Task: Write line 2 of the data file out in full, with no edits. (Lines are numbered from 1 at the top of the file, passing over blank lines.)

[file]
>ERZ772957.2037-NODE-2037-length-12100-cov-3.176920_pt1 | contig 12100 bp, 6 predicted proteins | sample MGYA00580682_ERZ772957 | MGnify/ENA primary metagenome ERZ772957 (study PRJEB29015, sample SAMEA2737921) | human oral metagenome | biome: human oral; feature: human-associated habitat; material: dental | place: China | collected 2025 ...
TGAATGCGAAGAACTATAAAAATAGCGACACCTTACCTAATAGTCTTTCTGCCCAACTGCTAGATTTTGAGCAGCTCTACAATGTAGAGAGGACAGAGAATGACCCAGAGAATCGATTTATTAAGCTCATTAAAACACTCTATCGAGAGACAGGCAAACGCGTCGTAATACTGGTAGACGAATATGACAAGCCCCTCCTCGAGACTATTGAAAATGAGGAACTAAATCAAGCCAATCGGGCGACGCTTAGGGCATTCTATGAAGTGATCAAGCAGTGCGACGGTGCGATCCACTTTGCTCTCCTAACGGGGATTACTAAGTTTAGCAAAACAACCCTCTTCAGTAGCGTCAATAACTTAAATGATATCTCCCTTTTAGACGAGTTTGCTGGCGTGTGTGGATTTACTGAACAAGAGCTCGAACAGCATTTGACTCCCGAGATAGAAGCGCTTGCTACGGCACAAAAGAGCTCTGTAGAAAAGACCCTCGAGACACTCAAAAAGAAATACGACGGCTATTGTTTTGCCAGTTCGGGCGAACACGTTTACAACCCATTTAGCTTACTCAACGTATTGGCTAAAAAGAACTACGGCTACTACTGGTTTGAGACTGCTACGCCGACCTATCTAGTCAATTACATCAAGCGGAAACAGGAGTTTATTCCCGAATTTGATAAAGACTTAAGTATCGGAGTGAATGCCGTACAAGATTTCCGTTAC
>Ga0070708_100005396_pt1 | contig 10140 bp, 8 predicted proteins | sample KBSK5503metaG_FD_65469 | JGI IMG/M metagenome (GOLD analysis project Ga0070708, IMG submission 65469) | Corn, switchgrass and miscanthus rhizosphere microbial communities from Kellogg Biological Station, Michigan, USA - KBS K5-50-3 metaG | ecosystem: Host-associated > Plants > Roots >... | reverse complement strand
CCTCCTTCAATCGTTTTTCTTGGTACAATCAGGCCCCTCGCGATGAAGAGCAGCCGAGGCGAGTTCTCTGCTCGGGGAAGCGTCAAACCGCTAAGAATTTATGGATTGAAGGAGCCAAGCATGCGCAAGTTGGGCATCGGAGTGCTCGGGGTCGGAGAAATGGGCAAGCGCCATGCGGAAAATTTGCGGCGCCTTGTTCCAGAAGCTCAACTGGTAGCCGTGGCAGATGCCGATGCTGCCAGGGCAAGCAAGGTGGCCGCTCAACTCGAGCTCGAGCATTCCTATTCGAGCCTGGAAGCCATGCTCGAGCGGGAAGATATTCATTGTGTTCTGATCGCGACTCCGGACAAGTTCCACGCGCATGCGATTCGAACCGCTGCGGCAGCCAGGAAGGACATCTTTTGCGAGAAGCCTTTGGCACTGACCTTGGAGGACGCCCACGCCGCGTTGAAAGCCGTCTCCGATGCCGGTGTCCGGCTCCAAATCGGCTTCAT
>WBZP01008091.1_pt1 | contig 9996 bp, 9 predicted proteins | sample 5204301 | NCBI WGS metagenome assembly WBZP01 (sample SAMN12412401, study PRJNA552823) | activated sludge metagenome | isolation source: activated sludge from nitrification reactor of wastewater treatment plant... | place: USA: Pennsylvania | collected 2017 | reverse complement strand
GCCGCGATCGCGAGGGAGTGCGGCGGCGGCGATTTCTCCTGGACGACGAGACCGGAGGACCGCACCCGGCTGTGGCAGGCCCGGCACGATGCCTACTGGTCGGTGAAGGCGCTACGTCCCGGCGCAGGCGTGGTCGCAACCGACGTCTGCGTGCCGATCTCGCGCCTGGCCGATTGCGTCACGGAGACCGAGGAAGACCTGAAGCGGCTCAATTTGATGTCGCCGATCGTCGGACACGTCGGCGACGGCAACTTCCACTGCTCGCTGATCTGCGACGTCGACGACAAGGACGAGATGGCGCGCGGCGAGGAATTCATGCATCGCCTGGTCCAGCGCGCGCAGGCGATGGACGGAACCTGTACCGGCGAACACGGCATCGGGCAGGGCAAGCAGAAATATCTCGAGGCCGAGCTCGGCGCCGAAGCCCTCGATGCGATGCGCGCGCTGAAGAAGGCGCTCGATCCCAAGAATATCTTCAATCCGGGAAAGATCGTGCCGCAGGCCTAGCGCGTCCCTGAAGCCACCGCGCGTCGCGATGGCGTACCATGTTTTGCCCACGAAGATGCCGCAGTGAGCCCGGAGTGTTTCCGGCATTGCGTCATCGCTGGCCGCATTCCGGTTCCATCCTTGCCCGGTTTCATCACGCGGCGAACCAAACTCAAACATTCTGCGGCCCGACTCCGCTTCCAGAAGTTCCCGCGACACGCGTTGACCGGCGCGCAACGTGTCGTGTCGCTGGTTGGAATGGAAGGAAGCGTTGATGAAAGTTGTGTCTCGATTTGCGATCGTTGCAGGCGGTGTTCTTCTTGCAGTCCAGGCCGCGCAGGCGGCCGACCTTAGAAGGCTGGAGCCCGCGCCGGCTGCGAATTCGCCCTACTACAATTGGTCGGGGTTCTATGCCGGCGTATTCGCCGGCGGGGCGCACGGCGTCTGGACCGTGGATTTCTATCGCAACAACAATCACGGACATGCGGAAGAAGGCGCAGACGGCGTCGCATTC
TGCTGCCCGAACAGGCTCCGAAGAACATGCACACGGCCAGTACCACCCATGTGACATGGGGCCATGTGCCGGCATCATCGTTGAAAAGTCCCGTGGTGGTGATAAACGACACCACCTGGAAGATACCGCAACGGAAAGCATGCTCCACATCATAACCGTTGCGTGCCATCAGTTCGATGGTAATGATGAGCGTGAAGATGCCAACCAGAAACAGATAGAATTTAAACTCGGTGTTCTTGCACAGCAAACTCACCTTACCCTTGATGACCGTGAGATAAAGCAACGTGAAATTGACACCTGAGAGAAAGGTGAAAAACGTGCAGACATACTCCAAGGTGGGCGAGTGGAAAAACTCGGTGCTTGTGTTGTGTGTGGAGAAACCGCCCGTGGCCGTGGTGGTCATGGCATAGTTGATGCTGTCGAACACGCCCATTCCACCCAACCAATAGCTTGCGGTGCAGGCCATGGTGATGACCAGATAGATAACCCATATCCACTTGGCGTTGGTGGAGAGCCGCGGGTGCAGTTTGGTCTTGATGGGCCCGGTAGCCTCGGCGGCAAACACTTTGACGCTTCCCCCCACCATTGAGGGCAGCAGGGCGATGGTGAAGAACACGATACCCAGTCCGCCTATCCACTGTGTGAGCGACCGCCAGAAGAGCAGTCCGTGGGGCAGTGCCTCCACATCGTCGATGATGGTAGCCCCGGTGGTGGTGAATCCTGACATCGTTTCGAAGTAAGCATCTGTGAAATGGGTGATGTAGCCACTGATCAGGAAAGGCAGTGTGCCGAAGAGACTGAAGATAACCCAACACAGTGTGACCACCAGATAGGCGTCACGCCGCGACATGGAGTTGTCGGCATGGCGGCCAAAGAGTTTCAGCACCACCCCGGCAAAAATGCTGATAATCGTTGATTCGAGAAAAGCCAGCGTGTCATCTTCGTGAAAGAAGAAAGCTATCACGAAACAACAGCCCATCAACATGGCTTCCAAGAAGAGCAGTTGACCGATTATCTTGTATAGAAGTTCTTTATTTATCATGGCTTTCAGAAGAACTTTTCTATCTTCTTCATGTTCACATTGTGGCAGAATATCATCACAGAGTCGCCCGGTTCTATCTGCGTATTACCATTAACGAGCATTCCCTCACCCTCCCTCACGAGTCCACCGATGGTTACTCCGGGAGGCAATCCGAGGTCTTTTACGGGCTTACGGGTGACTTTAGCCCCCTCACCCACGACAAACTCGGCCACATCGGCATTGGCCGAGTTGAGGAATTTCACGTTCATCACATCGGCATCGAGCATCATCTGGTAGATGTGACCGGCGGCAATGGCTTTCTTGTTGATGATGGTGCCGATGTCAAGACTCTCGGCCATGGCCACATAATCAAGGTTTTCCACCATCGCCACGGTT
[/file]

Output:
TGAATGCGAAGAACTATAAAAATAGCGACACCTTACCTAATAGTCTTTCTGCCCAACTGCTAGATTTTGAGCAGCTCTACAATGTAGAGAGGACAGAGAATGACCCAGAGAATCGATTTATTAAGCTCATTAAAACACTCTATCGAGAGACAGGCAAACGCGTCGTAATACTGGTAGACGAATATGACAAGCCCCTCCTCGAGACTATTGAAAATGAGGAACTAAATCAAGCCAATCGGGCGACGCTTAGGGCATTCTATGAAGTGATCAAGCAGTGCGACGGTGCGATCCACTTTGCTCTCCTAACGGGGATTACTAAGTTTAGCAAAACAACCCTCTTCAGTAGCGTCAATAACTTAAATGATATCTCCCTTTTAGACGAGTTTGCTGGCGTGTGTGGATTTACTGAACAAGAGCTCGAACAGCATTTGACTCCCGAGATAGAAGCGCTTGCTACGGCACAAAAGAGCTCTGTAGAAAAGACCCTCGAGACACTCAAAAAGAAATACGACGGCTATTGTTTTGCCAGTTCGGGCGAACACGTTTACAACCCATTTAGCTTACTCAACGTATTGGCTAAAAAGAACTACGGCTACTACTGGTTTGAGACTGCTACGCCGACCTATCTAGTCAATTACATCAAGCGGAAACAGGAGTTTATTCCCGAATTTGATAAAGACTTAAGTATCGGAGTGAATGCCGTACAAGATTTCCGTTAC